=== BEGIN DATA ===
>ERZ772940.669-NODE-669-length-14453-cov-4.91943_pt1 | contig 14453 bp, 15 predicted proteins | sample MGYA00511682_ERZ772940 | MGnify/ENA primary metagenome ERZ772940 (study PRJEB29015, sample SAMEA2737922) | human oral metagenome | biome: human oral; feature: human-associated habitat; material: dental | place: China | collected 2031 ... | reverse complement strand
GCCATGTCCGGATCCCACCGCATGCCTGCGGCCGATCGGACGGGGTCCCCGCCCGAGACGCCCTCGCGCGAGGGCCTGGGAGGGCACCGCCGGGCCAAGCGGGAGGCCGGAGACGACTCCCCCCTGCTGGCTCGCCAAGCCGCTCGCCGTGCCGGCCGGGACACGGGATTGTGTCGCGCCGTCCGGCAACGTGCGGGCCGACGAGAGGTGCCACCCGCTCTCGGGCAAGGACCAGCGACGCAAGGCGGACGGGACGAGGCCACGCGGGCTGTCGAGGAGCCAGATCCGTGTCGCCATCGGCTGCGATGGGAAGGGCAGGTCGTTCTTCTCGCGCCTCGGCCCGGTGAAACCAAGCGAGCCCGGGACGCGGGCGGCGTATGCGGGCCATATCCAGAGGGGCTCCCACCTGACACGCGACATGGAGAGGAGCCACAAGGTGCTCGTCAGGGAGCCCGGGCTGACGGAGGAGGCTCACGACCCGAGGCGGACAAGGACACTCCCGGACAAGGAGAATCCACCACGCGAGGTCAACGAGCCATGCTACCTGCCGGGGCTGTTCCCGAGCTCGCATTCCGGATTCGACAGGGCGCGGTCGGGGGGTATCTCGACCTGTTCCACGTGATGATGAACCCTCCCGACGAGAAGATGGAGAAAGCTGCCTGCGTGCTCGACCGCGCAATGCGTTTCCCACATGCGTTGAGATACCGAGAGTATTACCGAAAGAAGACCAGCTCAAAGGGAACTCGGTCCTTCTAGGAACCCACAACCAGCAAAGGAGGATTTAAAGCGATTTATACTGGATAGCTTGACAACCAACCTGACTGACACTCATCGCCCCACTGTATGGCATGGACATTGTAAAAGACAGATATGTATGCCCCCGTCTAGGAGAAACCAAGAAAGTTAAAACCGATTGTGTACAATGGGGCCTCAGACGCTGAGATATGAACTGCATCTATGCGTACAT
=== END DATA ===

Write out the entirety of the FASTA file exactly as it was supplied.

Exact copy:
>ERZ772940.669-NODE-669-length-14453-cov-4.91943_pt1 | contig 14453 bp, 15 predicted proteins | sample MGYA00511682_ERZ772940 | MGnify/ENA primary metagenome ERZ772940 (study PRJEB29015, sample SAMEA2737922) | human oral metagenome | biome: human oral; feature: human-associated habitat; material: dental | place: China | collected 2031 ... | reverse complement strand
GCCATGTCCGGATCCCACCGCATGCCTGCGGCCGATCGGACGGGGTCCCCGCCCGAGACGCCCTCGCGCGAGGGCCTGGGAGGGCACCGCCGGGCCAAGCGGGAGGCCGGAGACGACTCCCCCCTGCTGGCTCGCCAAGCCGCTCGCCGTGCCGGCCGGGACACGGGATTGTGTCGCGCCGTCCGGCAACGTGCGGGCCGACGAGAGGTGCCACCCGCTCTCGGGCAAGGACCAGCGACGCAAGGCGGACGGGACGAGGCCACGCGGGCTGTCGAGGAGCCAGATCCGTGTCGCCATCGGCTGCGATGGGAAGGGCAGGTCGTTCTTCTCGCGCCTCGGCCCGGTGAAACCAAGCGAGCCCGGGACGCGGGCGGCGTATGCGGGCCATATCCAGAGGGGCTCCCACCTGACACGCGACATGGAGAGGAGCCACAAGGTGCTCGTCAGGGAGCCCGGGCTGACGGAGGAGGCTCACGACCCGAGGCGGACAAGGACACTCCCGGACAAGGAGAATCCACCACGCGAGGTCAACGAGCCATGCTACCTGCCGGGGCTGTTCCCGAGCTCGCATTCCGGATTCGACAGGGCGCGGTCGGGGGGTATCTCGACCTGTTCCACGTGATGATGAACCCTCCCGACGAGAAGATGGAGAAAGCTGCCTGCGTGCTCGACCGCGCAATGCGTTTCCCACATGCGTTGAGATACCGAGAGTATTACCGAAAGAAGACCAGCTCAAAGGGAACTCGGTCCTTCTAGGAACCCACAACCAGCAAAGGAGGATTTAAAGCGATTTATACTGGATAGCTTGACAACCAACCTGACTGACACTCATCGCCCCACTGTATGGCATGGACATTGTAAAAGACAGATATGTATGCCCCCGTCTAGGAGAAACCAAGAAAGTTAAAACCGATTGTGTACAATGGGGCCTCAGACGCTGAGATATGAACTGCATCTATGCGTACAT